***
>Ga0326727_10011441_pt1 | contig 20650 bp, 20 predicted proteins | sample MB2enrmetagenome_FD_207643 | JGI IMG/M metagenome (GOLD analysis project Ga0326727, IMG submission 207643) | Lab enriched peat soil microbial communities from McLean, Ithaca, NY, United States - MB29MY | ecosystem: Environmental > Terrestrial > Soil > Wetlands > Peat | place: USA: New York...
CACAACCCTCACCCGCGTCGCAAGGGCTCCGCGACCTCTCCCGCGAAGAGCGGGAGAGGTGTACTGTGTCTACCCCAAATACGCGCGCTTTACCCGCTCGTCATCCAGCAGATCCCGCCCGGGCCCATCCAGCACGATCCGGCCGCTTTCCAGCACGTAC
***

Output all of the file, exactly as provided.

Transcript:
>Ga0326727_10011441_pt1 | contig 20650 bp, 20 predicted proteins | sample MB2enrmetagenome_FD_207643 | JGI IMG/M metagenome (GOLD analysis project Ga0326727, IMG submission 207643) | Lab enriched peat soil microbial communities from McLean, Ithaca, NY, United States - MB29MY | ecosystem: Environmental > Terrestrial > Soil > Wetlands > Peat | place: USA: New York...
CACAACCCTCACCCGCGTCGCAAGGGCTCCGCGACCTCTCCCGCGAAGAGCGGGAGAGGTGTACTGTGTCTACCCCAAATACGCGCGCTTTACCCGCTCGTCATCCAGCAGATCCCGCCCGGGCCCATCCAGCACGATCCGGCCGCTTTCCAGCACGTAC